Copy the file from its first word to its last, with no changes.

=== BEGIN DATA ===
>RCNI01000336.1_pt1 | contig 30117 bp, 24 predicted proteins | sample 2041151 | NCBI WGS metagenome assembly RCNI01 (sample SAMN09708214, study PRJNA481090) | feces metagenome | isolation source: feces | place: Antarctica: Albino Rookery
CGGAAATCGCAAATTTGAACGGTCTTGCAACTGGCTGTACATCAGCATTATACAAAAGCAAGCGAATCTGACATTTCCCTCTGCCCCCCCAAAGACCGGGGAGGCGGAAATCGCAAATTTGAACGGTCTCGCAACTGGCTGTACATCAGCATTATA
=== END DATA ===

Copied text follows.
>RCNI01000336.1_pt1 | contig 30117 bp, 24 predicted proteins | sample 2041151 | NCBI WGS metagenome assembly RCNI01 (sample SAMN09708214, study PRJNA481090) | feces metagenome | isolation source: feces | place: Antarctica: Albino Rookery
CGGAAATCGCAAATTTGAACGGTCTTGCAACTGGCTGTACATCAGCATTATACAAAAGCAAGCGAATCTGACATTTCCCTCTGCCCCCCCAAAGACCGGGGAGGCGGAAATCGCAAATTTGAACGGTCTCGCAACTGGCTGTACATCAGCATTATA